Emergency general surgery 'Hot Clinics' reduce admission rates and duration of inpatient stay

Francesca Th'ng, Christos Skouras, Alice Paterson-Brown, Rajan Ravindran, Peter Lamb, Andrew de Beaux, Simon Paterson-Brown, Damian J Mole

Research output: Contribution to journalArticlepeer-review


OBJECTIVE: To determine the impact of a 'Hot Clinic' (HC) on emergency general surgery patient flow-through.

DESIGN: Prospective service evaluation study.

SETTING: HC is a four-bedded area coordinated by a specialist nurse. The HC consultant sees emergency patients referred from the emergency department, general practitioners or those in preceding 24 h considered suitable for interim discharge while awaiting investigations and HC reassessment.

PATIENTS: All patients with acute abdominal pain were evaluated in three 4 week groups: before (group 1), 1 month (group 2) and 6 months after the HC was introduced (group 3). Interhospital transfers, intrahospital ward referrals and trauma patients were excluded.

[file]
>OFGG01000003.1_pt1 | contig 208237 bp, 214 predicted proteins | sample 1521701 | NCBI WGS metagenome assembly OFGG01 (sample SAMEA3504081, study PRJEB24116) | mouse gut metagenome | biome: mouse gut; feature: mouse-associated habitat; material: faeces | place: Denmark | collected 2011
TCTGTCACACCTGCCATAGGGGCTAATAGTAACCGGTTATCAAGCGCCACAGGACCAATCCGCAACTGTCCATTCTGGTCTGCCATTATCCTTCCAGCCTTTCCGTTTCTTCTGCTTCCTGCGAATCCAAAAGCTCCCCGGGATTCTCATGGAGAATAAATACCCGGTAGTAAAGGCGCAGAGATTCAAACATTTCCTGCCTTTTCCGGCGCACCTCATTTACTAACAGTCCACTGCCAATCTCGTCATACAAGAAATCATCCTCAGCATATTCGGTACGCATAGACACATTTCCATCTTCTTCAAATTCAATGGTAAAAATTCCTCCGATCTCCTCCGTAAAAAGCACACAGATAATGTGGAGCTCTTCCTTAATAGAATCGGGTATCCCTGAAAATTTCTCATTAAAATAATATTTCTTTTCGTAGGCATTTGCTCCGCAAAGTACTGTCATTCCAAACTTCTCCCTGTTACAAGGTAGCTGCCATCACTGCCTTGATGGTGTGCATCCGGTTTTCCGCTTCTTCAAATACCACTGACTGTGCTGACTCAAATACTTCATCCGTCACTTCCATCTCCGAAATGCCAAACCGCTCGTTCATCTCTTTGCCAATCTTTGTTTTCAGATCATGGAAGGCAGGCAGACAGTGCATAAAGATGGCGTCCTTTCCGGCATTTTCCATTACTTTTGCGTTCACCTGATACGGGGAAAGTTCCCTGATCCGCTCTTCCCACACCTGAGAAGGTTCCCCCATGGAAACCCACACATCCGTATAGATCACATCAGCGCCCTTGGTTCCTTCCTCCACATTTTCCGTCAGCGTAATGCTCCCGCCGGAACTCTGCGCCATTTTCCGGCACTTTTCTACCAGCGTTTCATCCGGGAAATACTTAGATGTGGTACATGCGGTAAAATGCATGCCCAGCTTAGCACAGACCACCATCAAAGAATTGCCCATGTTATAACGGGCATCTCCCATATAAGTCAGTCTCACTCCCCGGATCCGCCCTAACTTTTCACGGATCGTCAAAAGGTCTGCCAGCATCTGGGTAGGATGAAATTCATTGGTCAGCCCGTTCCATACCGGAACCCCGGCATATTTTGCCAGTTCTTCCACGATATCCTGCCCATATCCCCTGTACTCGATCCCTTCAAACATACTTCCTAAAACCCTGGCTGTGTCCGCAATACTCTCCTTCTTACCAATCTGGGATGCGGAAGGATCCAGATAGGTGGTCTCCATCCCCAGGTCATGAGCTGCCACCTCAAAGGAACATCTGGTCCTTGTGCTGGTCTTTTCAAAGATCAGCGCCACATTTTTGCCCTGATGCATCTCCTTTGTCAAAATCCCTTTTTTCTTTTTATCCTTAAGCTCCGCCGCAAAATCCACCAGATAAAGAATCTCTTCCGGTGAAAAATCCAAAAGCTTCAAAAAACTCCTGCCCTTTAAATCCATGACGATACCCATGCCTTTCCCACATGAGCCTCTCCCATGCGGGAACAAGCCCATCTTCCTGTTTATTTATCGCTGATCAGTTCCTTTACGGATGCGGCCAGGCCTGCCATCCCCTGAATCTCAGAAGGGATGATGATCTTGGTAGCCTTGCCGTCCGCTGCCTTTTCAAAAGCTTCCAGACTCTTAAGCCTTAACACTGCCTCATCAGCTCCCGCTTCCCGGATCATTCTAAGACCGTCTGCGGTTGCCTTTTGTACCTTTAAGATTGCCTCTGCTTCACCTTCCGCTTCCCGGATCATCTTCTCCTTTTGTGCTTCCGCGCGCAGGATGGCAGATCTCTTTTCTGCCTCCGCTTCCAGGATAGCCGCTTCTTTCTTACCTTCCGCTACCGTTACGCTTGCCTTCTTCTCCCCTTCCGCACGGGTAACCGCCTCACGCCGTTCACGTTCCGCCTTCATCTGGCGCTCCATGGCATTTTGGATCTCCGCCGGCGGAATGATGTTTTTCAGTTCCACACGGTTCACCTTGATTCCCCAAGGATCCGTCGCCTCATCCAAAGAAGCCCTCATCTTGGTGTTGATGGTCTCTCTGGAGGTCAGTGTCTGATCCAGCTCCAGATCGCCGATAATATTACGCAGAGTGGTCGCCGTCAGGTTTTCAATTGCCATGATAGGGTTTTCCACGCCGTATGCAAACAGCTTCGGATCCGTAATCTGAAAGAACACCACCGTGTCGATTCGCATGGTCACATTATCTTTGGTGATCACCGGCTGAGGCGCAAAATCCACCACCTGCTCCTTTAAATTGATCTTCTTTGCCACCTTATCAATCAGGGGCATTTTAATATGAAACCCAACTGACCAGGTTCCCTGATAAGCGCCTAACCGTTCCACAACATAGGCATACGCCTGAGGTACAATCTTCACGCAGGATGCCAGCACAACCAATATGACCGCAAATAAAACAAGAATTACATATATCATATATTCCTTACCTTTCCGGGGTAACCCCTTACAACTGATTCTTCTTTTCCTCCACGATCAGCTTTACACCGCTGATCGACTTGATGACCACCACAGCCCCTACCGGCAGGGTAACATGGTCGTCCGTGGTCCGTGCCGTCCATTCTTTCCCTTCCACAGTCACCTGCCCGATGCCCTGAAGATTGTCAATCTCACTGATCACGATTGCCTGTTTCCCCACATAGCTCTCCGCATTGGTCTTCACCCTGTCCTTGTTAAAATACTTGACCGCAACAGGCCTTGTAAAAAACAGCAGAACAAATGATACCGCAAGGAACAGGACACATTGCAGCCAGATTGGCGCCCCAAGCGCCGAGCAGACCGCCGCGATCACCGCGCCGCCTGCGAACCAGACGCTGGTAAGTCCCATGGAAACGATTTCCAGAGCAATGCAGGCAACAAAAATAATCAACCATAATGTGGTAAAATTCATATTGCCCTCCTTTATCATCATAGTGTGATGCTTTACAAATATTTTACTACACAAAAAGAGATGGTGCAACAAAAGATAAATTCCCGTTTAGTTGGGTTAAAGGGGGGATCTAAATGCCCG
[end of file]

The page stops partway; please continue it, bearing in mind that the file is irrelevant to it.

INTERVENTION: Introduction of consultant-led surgical HC every weekday afternoon.

MAIN OUTCOME MEASURES: Proportion of patients admitted under general surgeons, length of inpatient stay and the proportion of patients referred again within 3 months were investigated.

RESULTS: 1409 patients were referred, of which 1061 met the inclusion criteria: 307 in group 1, 326 in group 2 and 428 in group 3. There was no difference in gender distribution (p=0.759). Inpatient admissions were significantly reduced (85.0% vs 78.2% vs 54.4%; p<0.001) and the inpatient duration of stay was significantly shorter after HC introduction (median (IQR) (95% CI) 63.8 (29.0-111.6) (51.8 to 72.8) hours vs 48.8 (21.7-101.2) (42.0 to 55.6) hours vs 47.7 (20.9-92.7) (42.8 to 56.9) hours; p=0.011).

CONCLUSIONS: Emergency general surgery HCs are associated with significant reductions in admission rates and inpatient bed occupancy. This service redesign has the potential to dramatically relieve pressure on acute surgical services.

Original languageEnglish
Pages (from-to)53-61
Number of pages9
JournalFrontline Gastroenterology
Issue number1
Early online date14 Dec 2015
Publication statusPublished - Jan 2017


  • Journal Article


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